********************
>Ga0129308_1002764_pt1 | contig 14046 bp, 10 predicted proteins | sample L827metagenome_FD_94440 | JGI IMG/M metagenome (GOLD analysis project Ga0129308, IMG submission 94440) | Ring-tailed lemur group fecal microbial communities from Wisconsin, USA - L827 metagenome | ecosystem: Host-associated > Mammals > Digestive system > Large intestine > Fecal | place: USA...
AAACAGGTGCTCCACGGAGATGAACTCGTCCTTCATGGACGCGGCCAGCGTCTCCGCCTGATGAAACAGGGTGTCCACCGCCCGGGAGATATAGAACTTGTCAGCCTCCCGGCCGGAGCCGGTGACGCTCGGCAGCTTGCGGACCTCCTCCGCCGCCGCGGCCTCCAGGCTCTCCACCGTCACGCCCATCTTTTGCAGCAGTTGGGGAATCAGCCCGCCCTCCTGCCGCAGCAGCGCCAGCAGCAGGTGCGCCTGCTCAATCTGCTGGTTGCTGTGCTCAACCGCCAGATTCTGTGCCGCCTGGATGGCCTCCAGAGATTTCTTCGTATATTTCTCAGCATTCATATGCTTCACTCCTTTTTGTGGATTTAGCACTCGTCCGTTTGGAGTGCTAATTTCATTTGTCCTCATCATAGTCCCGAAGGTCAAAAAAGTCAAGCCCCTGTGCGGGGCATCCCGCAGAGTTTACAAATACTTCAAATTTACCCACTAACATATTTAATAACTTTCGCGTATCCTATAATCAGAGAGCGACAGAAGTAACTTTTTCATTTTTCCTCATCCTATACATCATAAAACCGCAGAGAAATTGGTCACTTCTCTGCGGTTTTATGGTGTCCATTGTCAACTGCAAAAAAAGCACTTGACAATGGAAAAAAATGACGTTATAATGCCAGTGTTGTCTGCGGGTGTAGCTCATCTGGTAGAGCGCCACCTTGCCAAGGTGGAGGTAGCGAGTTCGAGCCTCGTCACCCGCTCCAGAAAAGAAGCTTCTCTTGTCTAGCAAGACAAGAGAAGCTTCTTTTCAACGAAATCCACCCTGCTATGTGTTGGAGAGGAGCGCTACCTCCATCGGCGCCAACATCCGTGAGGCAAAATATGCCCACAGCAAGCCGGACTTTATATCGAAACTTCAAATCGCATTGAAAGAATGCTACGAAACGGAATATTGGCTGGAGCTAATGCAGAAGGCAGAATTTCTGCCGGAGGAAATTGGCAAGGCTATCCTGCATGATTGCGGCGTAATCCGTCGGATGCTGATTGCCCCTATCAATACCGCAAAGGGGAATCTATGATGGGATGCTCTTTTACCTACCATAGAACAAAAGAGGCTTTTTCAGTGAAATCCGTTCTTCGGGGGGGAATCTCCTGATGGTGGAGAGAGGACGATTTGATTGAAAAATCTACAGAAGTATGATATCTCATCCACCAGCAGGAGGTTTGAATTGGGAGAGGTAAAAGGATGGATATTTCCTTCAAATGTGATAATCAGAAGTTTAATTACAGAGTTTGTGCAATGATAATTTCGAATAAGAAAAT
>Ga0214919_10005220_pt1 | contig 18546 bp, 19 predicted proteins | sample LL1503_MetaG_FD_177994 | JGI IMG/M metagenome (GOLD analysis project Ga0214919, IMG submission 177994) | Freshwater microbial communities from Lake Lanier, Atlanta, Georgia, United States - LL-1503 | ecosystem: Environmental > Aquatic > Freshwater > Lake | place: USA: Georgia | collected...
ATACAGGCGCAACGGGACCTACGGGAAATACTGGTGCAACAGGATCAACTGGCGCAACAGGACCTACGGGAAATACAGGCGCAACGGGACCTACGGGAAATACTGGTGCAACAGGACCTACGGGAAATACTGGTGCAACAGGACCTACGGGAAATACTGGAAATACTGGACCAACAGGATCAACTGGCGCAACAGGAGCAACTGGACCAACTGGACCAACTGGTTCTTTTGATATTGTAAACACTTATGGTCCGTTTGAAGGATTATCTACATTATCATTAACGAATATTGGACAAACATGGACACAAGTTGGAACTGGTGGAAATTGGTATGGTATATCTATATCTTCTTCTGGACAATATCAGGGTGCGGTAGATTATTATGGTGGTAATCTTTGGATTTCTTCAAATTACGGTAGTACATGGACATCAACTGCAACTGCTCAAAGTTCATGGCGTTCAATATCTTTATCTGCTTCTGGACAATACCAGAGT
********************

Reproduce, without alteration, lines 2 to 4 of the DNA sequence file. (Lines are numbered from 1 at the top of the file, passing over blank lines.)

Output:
AAACAGGTGCTCCACGGAGATGAACTCGTCCTTCATGGACGCGGCCAGCGTCTCCGCCTGATGAAACAGGGTGTCCACCGCCCGGGAGATATAGAACTTGTCAGCCTCCCGGCCGGAGCCGGTGACGCTCGGCAGCTTGCGGACCTCCTCCGCCGCCGCGGCCTCCAGGCTCTCCACCGTCACGCCCATCTTTTGCAGCAGTTGGGGAATCAGCCCGCCCTCCTGCCGCAGCAGCGCCAGCAGCAGGTGCGCCTGCTCAATCTGCTGGTTGCTGTGCTCAACCGCCAGATTCTGTGCCGCCTGGATGGCCTCCAGAGATTTCTTCGTATATTTCTCAGCATTCATATGCTTCACTCCTTTTTGTGGATTTAGCACTCGTCCGTTTGGAGTGCTAATTTCATTTGTCCTCATCATAGTCCCGAAGGTCAAAAAAGTCAAGCCCCTGTGCGGGGCATCCCGCAGAGTTTACAAATACTTCAAATTTACCCACTAACATATTTAATAACTTTCGCGTATCCTATAATCAGAGAGCGACAGAAGTAACTTTTTCATTTTTCCTCATCCTATACATCATAAAACCGCAGAGAAATTGGTCACTTCTCTGCGGTTTTATGGTGTCCATTGTCAACTGCAAAAAAAGCACTTGACAATGGAAAAAAATGACGTTATAATGCCAGTGTTGTCTGCGGGTGTAGCTCATCTGGTAGAGCGCCACCTTGCCAAGGTGGAGGTAGCGAGTTCGAGCCTCGTCACCCGCTCCAGAAAAGAAGCTTCTCTTGTCTAGCAAGACAAGAGAAGCTTCTTTTCAACGAAATCCACCCTGCTATGTGTTGGAGAGGAGCGCTACCTCCATCGGCGCCAACATCCGTGAGGCAAAATATGCCCACAGCAAGCCGGACTTTATATCGAAACTTCAAATCGCATTGAAAGAATGCTACGAAACGGAATATTGGCTGGAGCTAATGCAGAAGGCAGAATTTCTGCCGGAGGAAATTGGCAAGGCTATCCTGCATGATTGCGGCGTAATCCGTCGGATGCTGATTGCCCCTATCAATACCGCAAAGGGGAATCTATGATGGGATGCTCTTTTACCTACCATAGAACAAAAGAGGCTTTTTCAGTGAAATCCGTTCTTCGGGGGGGAATCTCCTGATGGTGGAGAGAGGACGATTTGATTGAAAAATCTACAGAAGTATGATATCTCATCCACCAGCAGGAGGTTTGAATTGGGAGAGGTAAAAGGATGGATATTTCCTTCAAATGTGATAATCAGAAGTTTAATTACAGAGTTTGTGCAATGATAATTTCGAATAAGAAAAT
>Ga0214919_10005220_pt1 | contig 18546 bp, 19 predicted proteins | sample LL1503_MetaG_FD_177994 | JGI IMG/M metagenome (GOLD analysis project Ga0214919, IMG submission 177994) | Freshwater microbial communities from Lake Lanier, Atlanta, Georgia, United States - LL-1503 | ecosystem: Environmental > Aquatic > Freshwater > Lake | place: USA: Georgia | collected...
ATACAGGCGCAACGGGACCTACGGGAAATACTGGTGCAACAGGATCAACTGGCGCAACAGGACCTACGGGAAATACAGGCGCAACGGGACCTACGGGAAATACTGGTGCAACAGGACCTACGGGAAATACTGGTGCAACAGGACCTACGGGAAATACTGGAAATACTGGACCAACAGGATCAACTGGCGCAACAGGAGCAACTGGACCAACTGGACCAACTGGTTCTTTTGATATTGTAAACACTTATGGTCCGTTTGAAGGATTATCTACATTATCATTAACGAATATTGGACAAACATGGACACAAGTTGGAACTGGTGGAAATTGGTATGGTATATCTATATCTTCTTCTGGACAATATCAGGGTGCGGTAGATTATTATGGTGGTAATCTTTGGATTTCTTCAAATTACGGTAGTACATGGACATCAACTGCAACTGCTCAAAGTTCATGGCGTTCAATATCTTTATCTGCTTCTGGACAATACCAGAGT